What is the most intelligent dog breed?

Click to rate this post!

One of the most controversial topics in the dog world is which breeds are the most intelligent. Traditionally, there are a number of dogs that are considered particularly intelligent: until now, the most intelligent breed has been the border collie, but a new study has put Belgian Malinois – typically trained as a police dog – in first place. This is a surprising result in part, because until now it has not been a breed that typically appears at the top of these rankings.

Measuring a dog's intelligence is always complicated because some of the factors evaluated, such as the relationship with humans, are conditional on two important variables: the dog's personality — which specifically depends more on the parents than the breed itself — and function. Historically bred, the breeds were obtained by selecting for desirable personality traits: thus, for example, it is understandable that sheepdogs such as the Sheltie show a greater tendency to wait for human instructions since specifically, they were bred for that purpose.

Many of the participating breeds showed very different results depending on the type of test: for example, golden breeds proved exceptional at interacting with humans and reading their gestures, but almost half of them gave up when it came to solving logical problems. ; Other breeds, such as the Shelties mentioned above, showed little initiative when not receiving gestural instructions from humans. “Most breeds have their own strengths and weaknesses,” says Sara Juntella, lead author of the study and a doctoral researcher in canine cognition.

See also  The President will return to Costa Rica after participating in COP26

Study with over a thousand dogs

The study, which was published in the journal Nature, was conducted on 1,002 dogs belonging to 12 different breeds: Border Collie, English Cocker Spaniel, Golden Retriever, Hoofwart, Australian Kelpie, Labrador Retriever, German Shepherd, Belgian Malinois, Australian Shepherd Dog, and Spanish Water Dog. Terrier, Finnish Lavond and Sheltie; In addition to the thirteenth group consisting of dogs of mixed breeds.

It is important to emphasize that the researchers did not directly choose which breeds would participate in the study: according to Sarah Juntilla, anyone could volunteer to participate with their dog, but breeds with at least 40 individuals were selected for the tests so that the results were statistically relevant.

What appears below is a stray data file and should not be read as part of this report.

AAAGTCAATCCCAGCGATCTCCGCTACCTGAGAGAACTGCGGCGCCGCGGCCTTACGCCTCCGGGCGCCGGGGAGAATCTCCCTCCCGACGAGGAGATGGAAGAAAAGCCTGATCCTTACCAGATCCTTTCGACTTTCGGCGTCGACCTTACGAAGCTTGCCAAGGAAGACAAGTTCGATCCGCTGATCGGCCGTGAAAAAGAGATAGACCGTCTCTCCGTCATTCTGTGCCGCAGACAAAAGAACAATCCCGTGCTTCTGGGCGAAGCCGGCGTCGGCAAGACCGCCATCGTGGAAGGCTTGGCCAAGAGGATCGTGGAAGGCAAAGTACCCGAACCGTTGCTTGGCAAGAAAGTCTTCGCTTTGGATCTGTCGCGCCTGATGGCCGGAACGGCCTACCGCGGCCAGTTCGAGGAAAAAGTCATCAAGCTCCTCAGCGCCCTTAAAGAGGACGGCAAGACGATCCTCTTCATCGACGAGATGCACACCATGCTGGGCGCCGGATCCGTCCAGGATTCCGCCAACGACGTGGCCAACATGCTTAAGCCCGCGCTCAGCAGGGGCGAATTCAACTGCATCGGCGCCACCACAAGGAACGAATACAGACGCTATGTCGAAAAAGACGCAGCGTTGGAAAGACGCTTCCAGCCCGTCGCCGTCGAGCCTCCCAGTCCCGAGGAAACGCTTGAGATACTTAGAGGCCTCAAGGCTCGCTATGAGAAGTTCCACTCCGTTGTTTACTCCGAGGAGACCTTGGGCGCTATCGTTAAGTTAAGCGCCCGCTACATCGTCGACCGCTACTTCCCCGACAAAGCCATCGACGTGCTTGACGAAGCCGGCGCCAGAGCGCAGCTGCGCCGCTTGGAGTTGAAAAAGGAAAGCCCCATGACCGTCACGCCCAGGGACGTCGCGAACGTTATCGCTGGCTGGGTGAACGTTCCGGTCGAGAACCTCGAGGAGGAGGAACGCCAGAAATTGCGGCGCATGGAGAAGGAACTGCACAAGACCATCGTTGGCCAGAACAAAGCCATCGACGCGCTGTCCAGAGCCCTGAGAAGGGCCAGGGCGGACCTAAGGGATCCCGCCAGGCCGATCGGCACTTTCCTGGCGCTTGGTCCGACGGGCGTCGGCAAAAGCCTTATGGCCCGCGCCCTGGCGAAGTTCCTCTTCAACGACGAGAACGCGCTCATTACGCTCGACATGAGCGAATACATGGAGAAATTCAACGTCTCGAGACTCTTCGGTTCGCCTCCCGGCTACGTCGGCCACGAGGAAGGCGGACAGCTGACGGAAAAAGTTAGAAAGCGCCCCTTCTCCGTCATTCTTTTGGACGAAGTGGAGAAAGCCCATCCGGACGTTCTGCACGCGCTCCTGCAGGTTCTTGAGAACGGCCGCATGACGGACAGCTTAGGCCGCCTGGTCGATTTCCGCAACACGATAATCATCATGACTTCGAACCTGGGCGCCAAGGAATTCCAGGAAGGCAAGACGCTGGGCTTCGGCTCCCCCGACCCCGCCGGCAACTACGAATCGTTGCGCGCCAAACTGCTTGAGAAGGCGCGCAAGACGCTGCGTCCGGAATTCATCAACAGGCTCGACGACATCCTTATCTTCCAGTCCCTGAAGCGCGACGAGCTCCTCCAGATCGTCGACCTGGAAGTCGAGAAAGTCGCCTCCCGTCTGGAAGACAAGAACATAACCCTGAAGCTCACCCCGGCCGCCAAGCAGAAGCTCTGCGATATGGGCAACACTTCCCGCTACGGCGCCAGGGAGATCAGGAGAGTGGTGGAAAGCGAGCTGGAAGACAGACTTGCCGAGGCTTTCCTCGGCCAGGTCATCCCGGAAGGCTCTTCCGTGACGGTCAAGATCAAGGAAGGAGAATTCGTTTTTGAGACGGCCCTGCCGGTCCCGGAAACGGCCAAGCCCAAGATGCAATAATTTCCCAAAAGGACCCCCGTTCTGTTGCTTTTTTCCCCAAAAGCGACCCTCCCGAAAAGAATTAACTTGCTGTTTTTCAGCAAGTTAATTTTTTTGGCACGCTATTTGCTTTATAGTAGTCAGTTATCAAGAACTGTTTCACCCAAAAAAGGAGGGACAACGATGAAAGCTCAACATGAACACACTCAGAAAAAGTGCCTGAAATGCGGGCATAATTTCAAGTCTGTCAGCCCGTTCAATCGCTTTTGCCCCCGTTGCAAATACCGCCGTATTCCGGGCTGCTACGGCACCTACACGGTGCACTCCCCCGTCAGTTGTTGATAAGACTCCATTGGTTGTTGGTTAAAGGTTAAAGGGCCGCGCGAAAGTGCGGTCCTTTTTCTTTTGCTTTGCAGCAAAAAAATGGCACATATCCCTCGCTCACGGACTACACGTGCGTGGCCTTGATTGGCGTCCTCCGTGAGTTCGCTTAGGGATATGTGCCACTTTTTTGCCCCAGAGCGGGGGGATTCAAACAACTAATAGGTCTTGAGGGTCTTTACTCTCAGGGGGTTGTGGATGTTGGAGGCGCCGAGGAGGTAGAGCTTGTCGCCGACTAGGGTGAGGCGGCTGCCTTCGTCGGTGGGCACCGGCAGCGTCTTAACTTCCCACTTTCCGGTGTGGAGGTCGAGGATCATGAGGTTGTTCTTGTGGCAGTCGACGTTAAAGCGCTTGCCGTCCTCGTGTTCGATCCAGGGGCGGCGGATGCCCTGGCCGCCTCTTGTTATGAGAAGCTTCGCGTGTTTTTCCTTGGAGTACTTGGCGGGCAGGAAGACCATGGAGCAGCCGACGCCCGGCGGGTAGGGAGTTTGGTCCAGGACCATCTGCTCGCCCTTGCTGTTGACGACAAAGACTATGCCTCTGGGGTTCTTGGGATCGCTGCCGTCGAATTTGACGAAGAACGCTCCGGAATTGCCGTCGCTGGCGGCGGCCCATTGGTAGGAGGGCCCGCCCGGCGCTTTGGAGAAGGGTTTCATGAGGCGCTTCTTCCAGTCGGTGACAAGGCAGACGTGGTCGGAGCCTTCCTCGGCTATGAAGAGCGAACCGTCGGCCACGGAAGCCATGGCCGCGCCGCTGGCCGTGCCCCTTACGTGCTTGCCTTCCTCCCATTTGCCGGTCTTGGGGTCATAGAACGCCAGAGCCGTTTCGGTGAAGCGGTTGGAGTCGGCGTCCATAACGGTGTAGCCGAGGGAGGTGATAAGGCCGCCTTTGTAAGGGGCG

The dogs in the study passed a series of tests that assessed different behavioral traits: attitude toward an unknown person, exploration of the environment, solving logical problems and the time spent on them, initiative when they did not receive instructions from a human, confidence in their own memory and perseverance when solving assigned tasks.

The smartest dog breeds ever, according to science

By averaging the results across all tests, the final classification was made adding a total of 39 possible points. The Belgian Malinois took first place in most tests and received 35 points in the final classification. So far they have not typically appeared on lists of the smartest breeds, but that may be because they tend to be popular pet dogs, while Malinois are primarily a working breed, used primarily by police and other security forces, and in previous studies It is not often included.

See also  The Coffee Festival in Vietnam expects about 50,000 visitors

The Border Collie, which until now topped the lists of the most intelligent dogs, came in second place with 26 points. This breed stands out in one area in particular, which is its exceptional memory: it can recognize over 1,000 words and learn instructions in less than five times.

The third and fourth seeds were Hoofwart and Spanish Water Dog, with 25 and 24 points, respectively. The latter has not been particularly prominent in any specific field. Hovawart, on the other hand, showed greater confidence in his memory than in human gestures, as he was able to recognize when they “tricked” him by telling him that the prize was in the wrong place.

Taken from National Geographic


Post views: 66

Leave a Reply

Your email address will not be published. Required fields are marked *